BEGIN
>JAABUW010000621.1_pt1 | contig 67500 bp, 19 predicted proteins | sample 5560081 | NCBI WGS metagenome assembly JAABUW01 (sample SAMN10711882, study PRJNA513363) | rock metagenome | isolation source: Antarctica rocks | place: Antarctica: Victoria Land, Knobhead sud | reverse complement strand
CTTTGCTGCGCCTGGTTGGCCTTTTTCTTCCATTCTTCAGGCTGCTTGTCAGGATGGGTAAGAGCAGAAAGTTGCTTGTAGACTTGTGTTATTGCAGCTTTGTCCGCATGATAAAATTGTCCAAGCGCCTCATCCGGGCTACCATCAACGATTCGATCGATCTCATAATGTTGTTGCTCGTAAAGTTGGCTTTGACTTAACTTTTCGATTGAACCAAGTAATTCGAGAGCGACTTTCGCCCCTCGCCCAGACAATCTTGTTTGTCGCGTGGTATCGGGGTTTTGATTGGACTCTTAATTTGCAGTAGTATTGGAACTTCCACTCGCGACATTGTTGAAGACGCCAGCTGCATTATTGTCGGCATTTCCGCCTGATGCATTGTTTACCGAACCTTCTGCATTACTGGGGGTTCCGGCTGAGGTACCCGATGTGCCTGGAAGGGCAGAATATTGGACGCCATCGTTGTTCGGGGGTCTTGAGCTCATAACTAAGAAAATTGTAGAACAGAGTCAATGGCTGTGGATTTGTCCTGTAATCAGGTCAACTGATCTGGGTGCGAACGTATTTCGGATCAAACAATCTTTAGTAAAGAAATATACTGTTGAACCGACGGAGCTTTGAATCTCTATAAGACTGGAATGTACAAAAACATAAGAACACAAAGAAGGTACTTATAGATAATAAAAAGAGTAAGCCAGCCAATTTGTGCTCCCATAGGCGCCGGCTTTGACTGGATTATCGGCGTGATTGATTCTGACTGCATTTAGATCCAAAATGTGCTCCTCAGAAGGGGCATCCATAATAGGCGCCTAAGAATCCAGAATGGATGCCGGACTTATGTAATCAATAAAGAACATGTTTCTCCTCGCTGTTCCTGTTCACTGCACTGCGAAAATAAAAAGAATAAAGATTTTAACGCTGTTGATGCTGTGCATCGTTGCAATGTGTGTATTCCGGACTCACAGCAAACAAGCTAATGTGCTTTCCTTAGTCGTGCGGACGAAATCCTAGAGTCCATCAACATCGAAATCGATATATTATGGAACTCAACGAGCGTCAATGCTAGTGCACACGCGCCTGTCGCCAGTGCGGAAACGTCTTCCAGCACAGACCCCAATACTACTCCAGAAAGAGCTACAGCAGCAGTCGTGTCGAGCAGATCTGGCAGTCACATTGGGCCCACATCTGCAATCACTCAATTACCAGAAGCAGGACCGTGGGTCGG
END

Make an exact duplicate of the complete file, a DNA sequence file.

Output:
>JAABUW010000621.1_pt1 | contig 67500 bp, 19 predicted proteins | sample 5560081 | NCBI WGS metagenome assembly JAABUW01 (sample SAMN10711882, study PRJNA513363) | rock metagenome | isolation source: Antarctica rocks | place: Antarctica: Victoria Land, Knobhead sud | reverse complement strand
CTTTGCTGCGCCTGGTTGGCCTTTTTCTTCCATTCTTCAGGCTGCTTGTCAGGATGGGTAAGAGCAGAAAGTTGCTTGTAGACTTGTGTTATTGCAGCTTTGTCCGCATGATAAAATTGTCCAAGCGCCTCATCCGGGCTACCATCAACGATTCGATCGATCTCATAATGTTGTTGCTCGTAAAGTTGGCTTTGACTTAACTTTTCGATTGAACCAAGTAATTCGAGAGCGACTTTCGCCCCTCGCCCAGACAATCTTGTTTGTCGCGTGGTATCGGGGTTTTGATTGGACTCTTAATTTGCAGTAGTATTGGAACTTCCACTCGCGACATTGTTGAAGACGCCAGCTGCATTATTGTCGGCATTTCCGCCTGATGCATTGTTTACCGAACCTTCTGCATTACTGGGGGTTCCGGCTGAGGTACCCGATGTGCCTGGAAGGGCAGAATATTGGACGCCATCGTTGTTCGGGGGTCTTGAGCTCATAACTAAGAAAATTGTAGAACAGAGTCAATGGCTGTGGATTTGTCCTGTAATCAGGTCAACTGATCTGGGTGCGAACGTATTTCGGATCAAACAATCTTTAGTAAAGAAATATACTGTTGAACCGACGGAGCTTTGAATCTCTATAAGACTGGAATGTACAAAAACATAAGAACACAAAGAAGGTACTTATAGATAATAAAAAGAGTAAGCCAGCCAATTTGTGCTCCCATAGGCGCCGGCTTTGACTGGATTATCGGCGTGATTGATTCTGACTGCATTTAGATCCAAAATGTGCTCCTCAGAAGGGGCATCCATAATAGGCGCCTAAGAATCCAGAATGGATGCCGGACTTATGTAATCAATAAAGAACATGTTTCTCCTCGCTGTTCCTGTTCACTGCACTGCGAAAATAAAAAGAATAAAGATTTTAACGCTGTTGATGCTGTGCATCGTTGCAATGTGTGTATTCCGGACTCACAGCAAACAAGCTAATGTGCTTTCCTTAGTCGTGCGGACGAAATCCTAGAGTCCATCAACATCGAAATCGATATATTATGGAACTCAACGAGCGTCAATGCTAGTGCACACGCGCCTGTCGCCAGTGCGGAAACGTCTTCCAGCACAGACCCCAATACTACTCCAGAAAGAGCTACAGCAGCAGTCGTGTCGAGCAGATCTGGCAGTCACATTGGGCCCACATCTGCAATCACTCAATTACCAGAAGCAGGACCGTGGGTCGG